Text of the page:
T he immune system is a finely tuned network that protects the
host against foreign antigens, particularly infectious agents.
Sometimes this network breaks down, causing the immune system
to react inappropriately.
Inappropriate immune responses may be
1) exaggerated against environmental antigens (allergy);
2) misdirected against the host’s own cells (autoimmunity);
3) directed against beneficial foreign tissues, such as transfusions or
transplants (alloimmunity); or
4) insufficient to protect the host (immune deficiency).
All of these can be serious or life threatening.
Exaggerated immune responses (allergy) are the most common,
but usually the least life threatening.
• Immunity describes the ability of an organism to resist
foreign organisms or invaders which enter its body.
• The immune system is designed to protect against
microscopic organisms (bacteria, viruses) and foreign
substances which enter an organism from outside its
body. The immune system also protects from many cancer
cells which arise within our bodies.
• An antigen is any foreign substance which invades the
body of an organism, while a pathogen is a living antigen
(such as viruses or bacteria) which invade an organism.
FEATURE INNATE (Natural) ADAPTIVE
Time of response Immediate (minutes/hours)
Dependent upon exposure (first:
delayed, second: immediate d/t
Limited to classes or groups of
Very large; specific for each unique
General patterns on microbes;
Specific to individual microbes and
Nonself recognition Yes Yes
Response to repeated
Similar with each exposure
Immunologic memory; more rapid
and efficient with subsequent
Epithelium (skin, mucous
Cell killing; tagging of antigen by
antibody for removal
/macrophages, neutrophils), NK
T and B lymphocytes, macrophages,
DCs, NK cells
Cytokines, complement proteins,
acute-phase proteins, soluble
Antibodies, cytokines, complement
BARRIERS INFLAMMATORY RESPONSE ADAPTIVE (ACQUIRED) IMMUNITY
First line of defense against
infection and tissue injury
Second line of defense; occurs as a
response to tissue injury or infection
Third line of defense; initiated when
innate immune system signals the cells
of adaptive immunity
Constant Immediate response
Delay between primary exposure to
antigen and maximum response;
immediate against secondary exposure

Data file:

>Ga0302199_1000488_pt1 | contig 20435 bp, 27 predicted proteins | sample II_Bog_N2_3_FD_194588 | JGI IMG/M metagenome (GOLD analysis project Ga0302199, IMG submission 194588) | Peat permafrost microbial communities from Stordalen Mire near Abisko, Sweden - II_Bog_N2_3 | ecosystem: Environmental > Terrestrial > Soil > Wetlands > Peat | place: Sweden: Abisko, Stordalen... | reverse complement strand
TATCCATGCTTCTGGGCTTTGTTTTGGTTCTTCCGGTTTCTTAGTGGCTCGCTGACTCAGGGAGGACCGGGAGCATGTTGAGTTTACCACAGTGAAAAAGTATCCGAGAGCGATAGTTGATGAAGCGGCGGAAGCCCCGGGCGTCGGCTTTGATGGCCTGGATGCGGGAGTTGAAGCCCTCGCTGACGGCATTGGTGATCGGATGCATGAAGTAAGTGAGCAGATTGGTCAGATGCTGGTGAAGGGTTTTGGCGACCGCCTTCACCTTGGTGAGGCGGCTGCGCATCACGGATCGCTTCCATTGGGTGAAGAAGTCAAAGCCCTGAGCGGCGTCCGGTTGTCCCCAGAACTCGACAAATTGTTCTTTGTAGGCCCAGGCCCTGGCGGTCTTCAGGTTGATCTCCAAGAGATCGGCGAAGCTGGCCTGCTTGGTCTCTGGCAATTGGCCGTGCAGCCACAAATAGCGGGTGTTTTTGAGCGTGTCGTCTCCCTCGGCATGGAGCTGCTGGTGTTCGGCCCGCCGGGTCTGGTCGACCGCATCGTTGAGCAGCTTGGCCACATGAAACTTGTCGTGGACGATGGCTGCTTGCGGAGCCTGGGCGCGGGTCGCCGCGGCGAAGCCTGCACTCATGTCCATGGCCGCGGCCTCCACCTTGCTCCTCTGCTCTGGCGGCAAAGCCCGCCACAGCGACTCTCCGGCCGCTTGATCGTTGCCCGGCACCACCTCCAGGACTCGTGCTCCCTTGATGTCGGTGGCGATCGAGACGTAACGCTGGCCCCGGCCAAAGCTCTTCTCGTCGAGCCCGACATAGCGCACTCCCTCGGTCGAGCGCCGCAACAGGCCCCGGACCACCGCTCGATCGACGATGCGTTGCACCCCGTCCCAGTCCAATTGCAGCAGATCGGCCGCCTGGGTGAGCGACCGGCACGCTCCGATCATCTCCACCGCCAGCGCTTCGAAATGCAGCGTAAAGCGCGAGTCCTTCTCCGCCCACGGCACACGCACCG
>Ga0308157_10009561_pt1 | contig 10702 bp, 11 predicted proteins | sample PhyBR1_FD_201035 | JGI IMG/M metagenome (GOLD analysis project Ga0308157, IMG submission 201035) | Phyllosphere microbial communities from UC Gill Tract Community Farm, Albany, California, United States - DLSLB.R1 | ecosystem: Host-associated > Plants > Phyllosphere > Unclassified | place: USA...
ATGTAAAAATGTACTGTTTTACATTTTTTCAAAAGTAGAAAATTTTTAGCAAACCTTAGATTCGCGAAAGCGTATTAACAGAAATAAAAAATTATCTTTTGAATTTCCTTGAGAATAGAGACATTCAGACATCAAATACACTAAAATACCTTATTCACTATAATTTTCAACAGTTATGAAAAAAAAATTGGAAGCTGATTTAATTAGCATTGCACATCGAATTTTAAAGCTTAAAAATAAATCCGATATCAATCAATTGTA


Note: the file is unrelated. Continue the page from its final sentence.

Specificity Broadly specific Broadly specific
Response is very specific toward
Cells Epithelial cells
Mast cells, granulocytes (neutrophils,
eosinophils, basophils), monocytes/
macrophages, natural killer (NK) cells,
platelets, endothelial cells
T lymphocytes, B lymphocytes,
macrophages, dendritic cells
Memory No memory involved No memory involved
Specific immunologic memory by T and
Defensins, cathelicidins, collectins,
lactoferrin, bacterial toxins
Complement, clotting factors, kinins Antibodies, complement
Protection includes anatomic
barriers (i.e., skin and mucous
membranes), cells and secretory
molecules or cytokines (e.g.,
lysozymes, low pH of stomach and
urine), and ciliary activity
Protection includes vascular responses,
cellular components (e.g., mast cells,
neutrophils, macrophages), secretory
molecules or cytokines, and activation
of plasma protein systems
Protection includes activated T and B
lymphocytes, cytokines, and antibodies
Immunity or body defense mechanism is
divided into 2 types, each with humoral
and cellular components:
a) Primary lymphoid organs:
1) Thymus; 2) Bone marrow
b) Secondary lymphoid organs:
1) Lymph nodes; 2) Spleen;
3) MALT (Mucosa-Associated
Lymphoid Tissue located in the
respiratory tract and GIT).
(1st immune cells to
are macrophages &
Mast cells &
Eosinophils Kill virus-infected and neoplastic cells
INNATE AND ADAPTIVE IMMUNITY
In response to recognition of microbes, phagocytes,
DCs, and many other cell types secrete proteins called
cytokines, which promote inflammation and microbial
killing and enhance protective immune responses. Cells
use several receptors to sense microbes; foremost
among these are the Toll-like receptors (TLRs), so
named because of homology with the Drosophila Toll
protein, that recognize bacterial and viral components
a. TLRs are membrane proteins located on the above
b. TLRs recognize non-self antigens (molecules)
commonly shared by pathogens.
1) Called pathogen-associated molecular patterns(PAMPs)
2) Examples of PAMPs
a) Endotoxin in gram-negative bacteria (LPS)
b) Peptidoglycan in gram-positive bacteria
c. PAMPs are not present on normal host effector cells.
d. Interaction of TLRs on effector cells with PAMPs:
1) Initiates intracellular transmission of activating signals to
nuclear factor (NF)κβ - the "master switch" to the nucleus.
2) Genes are encoded for mediator production.
3) Mediators are released into the serum or spinal fluid.
4) Innate immunity mediators:
for neutrophils (e.g.,
necrosis factor, IL 1)
An antigen is any molecule that can
stimulate a specific immune response
against itself or the cell that carries it.Billions of B and T
lymphocytes are produced